State's First Probable Human Case of West Nile Virus Reported

Contact: Angela Minicuci (517) 241-2112

MACOMB COUNTY HEALTH DEPARTMENT:
Sue Tremonti
(586) 783-8161
Sherry LaBelle
(586) 469-5236

Michigan health officials have identified a Macomb County man as the state's first probable human case of West Nile Virus (WNV) for 2011. The 48-year-old man was hospitalized earlier this month after showing symptoms in early August. He has since died. Confirmatory testing is pending at the Michigan Department of Community Health's Bureau of Laboratories.

Ecologic testing conducted at Michigan State University has detected WNV in a Saginaw County crow that was found dead Aug. 16. Mosquito pools from Saginaw County collected in early August also recently tested positive for WNV. Mosquito testing is ongoing, but preliminary results indicate infected mosquitoes in Bay County as well.

High temperatures and heavy rainfalls this summer have contributed to an increase in overall mosquito populations.

"West Nile Virus is a very serious disease," said Dr. Dean Sienko, Interim Chief Medical Executive. "It's important that residents understand the risks associated with West Nile Virus and take the appropriate precautions to avoid getting infected."

Dr. Kevin Lokar, Medical Director for Macomb County Health Department, said West Nile Virus is not uncommon in Macomb County.

"In 2010 we had 11 confirmed cases of WNV, including three deaths," he said. "Although most of these people were in their 60s or 70s, the youngest was in her 20s. All 11 lived in the more urbanized, densely-populated part of the county."

The months of August and September are when most human cases of West Nile Virus occur in Michigan. The end of summer is when mosquitoes are older and more likely to carry the virus. The types of mosquitoes that transmit the virus bite during evening and nighttime hours.

Most people bitten by a WNV infected mosquito show no symptoms of illness. However, some become sick three to 15 days after exposure.

About one-in-five infected persons will have mild illness with fever. About one in 150 infected people will become severely ill. Those illnesses include encephalitis and meningitis. Symptoms of encephalitis (inflammation of the brain) and meningitis (inflammation of the spinal cord and brain linings) include stiff neck, stupor, disorientation, coma, tremors, muscle weakness, convulsions and paralysis.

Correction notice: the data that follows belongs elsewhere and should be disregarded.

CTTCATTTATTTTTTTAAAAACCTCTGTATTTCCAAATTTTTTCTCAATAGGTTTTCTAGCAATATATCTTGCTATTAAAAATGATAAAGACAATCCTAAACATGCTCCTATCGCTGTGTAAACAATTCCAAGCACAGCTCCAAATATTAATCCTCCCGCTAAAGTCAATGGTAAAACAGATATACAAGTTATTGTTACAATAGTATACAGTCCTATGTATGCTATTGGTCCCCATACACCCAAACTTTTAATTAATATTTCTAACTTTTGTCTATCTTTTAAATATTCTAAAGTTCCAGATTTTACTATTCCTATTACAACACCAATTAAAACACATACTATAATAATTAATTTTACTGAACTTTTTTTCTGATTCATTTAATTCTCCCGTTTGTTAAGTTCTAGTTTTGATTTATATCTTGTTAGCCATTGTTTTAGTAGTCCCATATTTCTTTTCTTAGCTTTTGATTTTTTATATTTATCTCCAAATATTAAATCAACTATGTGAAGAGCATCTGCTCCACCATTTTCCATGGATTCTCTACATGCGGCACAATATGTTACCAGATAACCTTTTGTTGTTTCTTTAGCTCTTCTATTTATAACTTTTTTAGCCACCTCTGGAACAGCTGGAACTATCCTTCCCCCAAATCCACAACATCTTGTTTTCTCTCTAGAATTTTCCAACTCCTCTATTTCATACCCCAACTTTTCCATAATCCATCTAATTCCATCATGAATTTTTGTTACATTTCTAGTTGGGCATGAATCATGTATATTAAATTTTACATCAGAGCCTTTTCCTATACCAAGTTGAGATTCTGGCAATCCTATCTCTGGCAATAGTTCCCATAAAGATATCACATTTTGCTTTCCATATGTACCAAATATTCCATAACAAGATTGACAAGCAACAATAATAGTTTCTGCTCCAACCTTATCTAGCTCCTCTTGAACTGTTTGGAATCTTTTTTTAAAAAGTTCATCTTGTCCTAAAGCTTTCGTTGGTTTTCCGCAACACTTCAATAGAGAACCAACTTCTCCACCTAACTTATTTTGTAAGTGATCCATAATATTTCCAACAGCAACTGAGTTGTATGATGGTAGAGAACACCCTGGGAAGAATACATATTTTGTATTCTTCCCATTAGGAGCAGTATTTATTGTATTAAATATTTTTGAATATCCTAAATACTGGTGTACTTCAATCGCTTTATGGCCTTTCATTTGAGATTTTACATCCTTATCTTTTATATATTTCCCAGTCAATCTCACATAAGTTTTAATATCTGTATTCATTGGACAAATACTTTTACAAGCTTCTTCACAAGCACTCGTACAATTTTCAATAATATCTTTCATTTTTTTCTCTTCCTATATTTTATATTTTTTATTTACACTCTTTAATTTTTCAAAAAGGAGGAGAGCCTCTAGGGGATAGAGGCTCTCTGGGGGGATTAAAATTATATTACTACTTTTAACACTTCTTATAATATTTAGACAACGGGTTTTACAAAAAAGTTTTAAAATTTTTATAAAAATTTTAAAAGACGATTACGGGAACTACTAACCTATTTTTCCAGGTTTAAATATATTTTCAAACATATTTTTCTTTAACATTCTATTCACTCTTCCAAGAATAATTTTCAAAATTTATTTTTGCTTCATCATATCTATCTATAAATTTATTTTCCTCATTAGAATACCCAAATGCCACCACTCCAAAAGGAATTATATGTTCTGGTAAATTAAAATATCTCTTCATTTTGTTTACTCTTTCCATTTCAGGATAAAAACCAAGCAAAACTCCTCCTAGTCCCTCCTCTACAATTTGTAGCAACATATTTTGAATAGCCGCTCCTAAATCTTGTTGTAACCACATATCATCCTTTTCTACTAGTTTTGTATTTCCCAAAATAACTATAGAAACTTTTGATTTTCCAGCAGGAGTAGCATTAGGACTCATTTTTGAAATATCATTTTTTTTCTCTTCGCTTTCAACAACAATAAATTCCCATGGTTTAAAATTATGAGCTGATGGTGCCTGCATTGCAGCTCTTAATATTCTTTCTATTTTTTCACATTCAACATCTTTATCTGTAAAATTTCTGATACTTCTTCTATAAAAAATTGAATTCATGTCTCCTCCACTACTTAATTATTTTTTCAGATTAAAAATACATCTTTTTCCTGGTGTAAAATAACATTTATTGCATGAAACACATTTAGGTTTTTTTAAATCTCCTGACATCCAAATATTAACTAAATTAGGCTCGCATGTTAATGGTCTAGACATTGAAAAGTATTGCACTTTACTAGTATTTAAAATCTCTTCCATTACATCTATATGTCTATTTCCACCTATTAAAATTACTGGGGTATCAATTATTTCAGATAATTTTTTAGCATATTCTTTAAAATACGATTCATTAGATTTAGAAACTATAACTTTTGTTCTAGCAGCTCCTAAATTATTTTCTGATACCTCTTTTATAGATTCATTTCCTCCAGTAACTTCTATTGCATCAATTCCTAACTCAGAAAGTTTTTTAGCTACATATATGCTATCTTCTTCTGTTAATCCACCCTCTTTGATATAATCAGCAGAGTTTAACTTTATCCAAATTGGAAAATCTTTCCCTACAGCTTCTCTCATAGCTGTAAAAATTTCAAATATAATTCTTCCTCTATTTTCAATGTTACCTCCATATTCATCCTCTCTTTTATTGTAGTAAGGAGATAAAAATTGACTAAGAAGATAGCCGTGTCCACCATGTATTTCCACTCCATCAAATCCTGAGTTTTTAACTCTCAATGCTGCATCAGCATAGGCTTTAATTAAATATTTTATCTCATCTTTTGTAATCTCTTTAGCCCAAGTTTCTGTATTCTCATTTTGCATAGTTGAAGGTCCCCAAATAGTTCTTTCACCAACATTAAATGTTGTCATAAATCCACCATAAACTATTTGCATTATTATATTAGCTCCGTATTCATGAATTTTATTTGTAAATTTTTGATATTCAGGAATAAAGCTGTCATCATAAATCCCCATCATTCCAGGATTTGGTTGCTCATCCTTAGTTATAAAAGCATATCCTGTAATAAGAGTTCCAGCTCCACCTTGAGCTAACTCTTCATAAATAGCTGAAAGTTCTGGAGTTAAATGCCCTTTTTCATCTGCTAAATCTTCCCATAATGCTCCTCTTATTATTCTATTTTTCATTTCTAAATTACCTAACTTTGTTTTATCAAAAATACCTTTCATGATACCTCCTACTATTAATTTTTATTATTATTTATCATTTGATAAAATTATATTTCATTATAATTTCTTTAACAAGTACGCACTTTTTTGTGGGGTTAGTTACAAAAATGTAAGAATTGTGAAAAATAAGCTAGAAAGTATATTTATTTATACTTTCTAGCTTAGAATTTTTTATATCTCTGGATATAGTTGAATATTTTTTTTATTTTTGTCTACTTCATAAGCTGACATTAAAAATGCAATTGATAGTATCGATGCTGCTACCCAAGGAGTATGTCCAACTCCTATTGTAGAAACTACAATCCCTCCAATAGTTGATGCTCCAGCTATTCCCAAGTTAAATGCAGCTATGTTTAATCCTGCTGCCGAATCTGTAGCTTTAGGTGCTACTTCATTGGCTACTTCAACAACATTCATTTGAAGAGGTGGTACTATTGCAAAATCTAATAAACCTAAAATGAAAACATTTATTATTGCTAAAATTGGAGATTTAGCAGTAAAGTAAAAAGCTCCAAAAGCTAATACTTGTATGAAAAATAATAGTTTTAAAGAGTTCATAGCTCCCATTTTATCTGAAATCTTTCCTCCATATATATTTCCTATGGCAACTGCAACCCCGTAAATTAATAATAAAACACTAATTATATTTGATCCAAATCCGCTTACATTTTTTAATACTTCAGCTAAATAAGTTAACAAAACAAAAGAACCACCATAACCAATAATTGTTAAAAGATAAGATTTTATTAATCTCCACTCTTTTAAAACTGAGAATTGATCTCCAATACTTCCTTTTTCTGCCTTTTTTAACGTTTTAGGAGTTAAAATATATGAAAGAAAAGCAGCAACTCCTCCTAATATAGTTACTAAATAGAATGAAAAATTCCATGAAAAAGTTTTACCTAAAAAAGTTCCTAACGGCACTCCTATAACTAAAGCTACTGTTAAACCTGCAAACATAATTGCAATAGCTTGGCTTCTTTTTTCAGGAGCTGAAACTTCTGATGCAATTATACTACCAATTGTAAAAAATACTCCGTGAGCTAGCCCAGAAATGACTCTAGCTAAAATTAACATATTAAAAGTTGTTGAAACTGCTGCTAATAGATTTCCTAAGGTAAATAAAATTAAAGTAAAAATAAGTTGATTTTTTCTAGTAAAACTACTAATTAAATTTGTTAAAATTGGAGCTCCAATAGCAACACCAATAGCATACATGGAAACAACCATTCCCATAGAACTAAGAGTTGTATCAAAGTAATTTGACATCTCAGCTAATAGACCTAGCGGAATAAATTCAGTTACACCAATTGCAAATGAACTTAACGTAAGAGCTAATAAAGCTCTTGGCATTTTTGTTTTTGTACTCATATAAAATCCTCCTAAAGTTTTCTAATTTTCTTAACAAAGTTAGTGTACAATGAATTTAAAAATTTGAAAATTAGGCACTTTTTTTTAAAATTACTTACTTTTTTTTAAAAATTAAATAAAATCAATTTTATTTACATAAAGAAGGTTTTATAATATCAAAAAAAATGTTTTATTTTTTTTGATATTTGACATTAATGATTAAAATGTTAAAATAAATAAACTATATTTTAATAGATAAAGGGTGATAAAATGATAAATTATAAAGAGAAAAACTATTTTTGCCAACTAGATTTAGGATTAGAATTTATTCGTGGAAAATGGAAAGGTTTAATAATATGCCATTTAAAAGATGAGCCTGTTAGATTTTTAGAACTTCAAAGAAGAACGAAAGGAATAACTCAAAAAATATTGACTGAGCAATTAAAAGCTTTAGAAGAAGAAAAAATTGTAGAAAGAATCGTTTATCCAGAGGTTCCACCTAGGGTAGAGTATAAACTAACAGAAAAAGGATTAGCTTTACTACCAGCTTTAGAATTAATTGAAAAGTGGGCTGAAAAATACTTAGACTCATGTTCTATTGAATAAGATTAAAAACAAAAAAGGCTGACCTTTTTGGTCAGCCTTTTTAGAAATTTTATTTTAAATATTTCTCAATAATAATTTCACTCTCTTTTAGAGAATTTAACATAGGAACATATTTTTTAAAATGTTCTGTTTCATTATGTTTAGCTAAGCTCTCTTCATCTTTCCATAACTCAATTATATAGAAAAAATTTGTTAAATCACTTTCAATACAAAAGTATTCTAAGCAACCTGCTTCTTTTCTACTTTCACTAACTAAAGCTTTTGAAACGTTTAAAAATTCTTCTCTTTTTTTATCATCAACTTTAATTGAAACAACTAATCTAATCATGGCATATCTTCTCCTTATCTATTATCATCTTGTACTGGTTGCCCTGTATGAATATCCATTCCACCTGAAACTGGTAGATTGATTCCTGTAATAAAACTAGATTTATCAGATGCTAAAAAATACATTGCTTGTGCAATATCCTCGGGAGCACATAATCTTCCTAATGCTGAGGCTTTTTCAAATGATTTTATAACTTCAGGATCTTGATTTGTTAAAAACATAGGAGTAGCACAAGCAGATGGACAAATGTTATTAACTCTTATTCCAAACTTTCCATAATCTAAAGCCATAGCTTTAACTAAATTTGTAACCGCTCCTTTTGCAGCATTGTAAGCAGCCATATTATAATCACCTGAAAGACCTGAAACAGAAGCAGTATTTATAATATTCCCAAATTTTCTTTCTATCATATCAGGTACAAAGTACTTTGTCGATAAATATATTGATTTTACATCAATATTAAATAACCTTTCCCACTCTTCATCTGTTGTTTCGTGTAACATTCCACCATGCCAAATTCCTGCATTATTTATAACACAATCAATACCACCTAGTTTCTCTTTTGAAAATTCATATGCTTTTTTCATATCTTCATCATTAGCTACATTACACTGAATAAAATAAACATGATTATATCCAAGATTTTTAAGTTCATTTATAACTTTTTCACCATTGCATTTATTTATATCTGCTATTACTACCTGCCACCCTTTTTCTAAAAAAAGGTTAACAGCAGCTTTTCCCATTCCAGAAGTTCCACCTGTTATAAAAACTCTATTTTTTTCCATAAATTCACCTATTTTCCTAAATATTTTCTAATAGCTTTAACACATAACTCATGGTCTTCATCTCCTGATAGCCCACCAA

People 55 and older are more susceptible to severe WNV disease symptoms. Physicians are urged to test patients for WNV if they present with fever and signs of meningitis or encephalitis, or sudden painless paralysis in the absence of stroke in the summer months.

Since its arrival in Michigan in 2001, WNV has caused at least 860 human cases and 71 deaths. In 2010, Michigan reported 29 cases of WNV, including three deaths. In addition, three other mosquito-borne viruses caused human illness in the state including Eastern Equine Encephalitis (EEE), St. Louis encephalitis (SLE), and La Crosse encephalitis (LAC) virus. Southeast Michigan is a recurrent focus of WNV activity annually.

Michigan residents are encouraged to take the following steps to avoid WNV:

  • Maintain window and door screening to help keep mosquitoes out of buildings.
  • Empty water from mosquito breeding sites such as buckets, unused kiddie pools, old tires or similar sites where mosquitoes lay eggs.
  • Avoid being outdoors at dusk and dawn when mosquitoes are most active.
  • Wear light colored, long-sleeved shirts and long pants when outdoors.
  • Apply insect repellents that contain the active ingredient DEET, or other EPA approved repellent to exposed skin or clothing, always following the manufacturer's directions for use.

For more information and surveillance activity updates about West Nile virus, visit the state's Emerging Diseases website at www.michigan.gov/westnilevirus.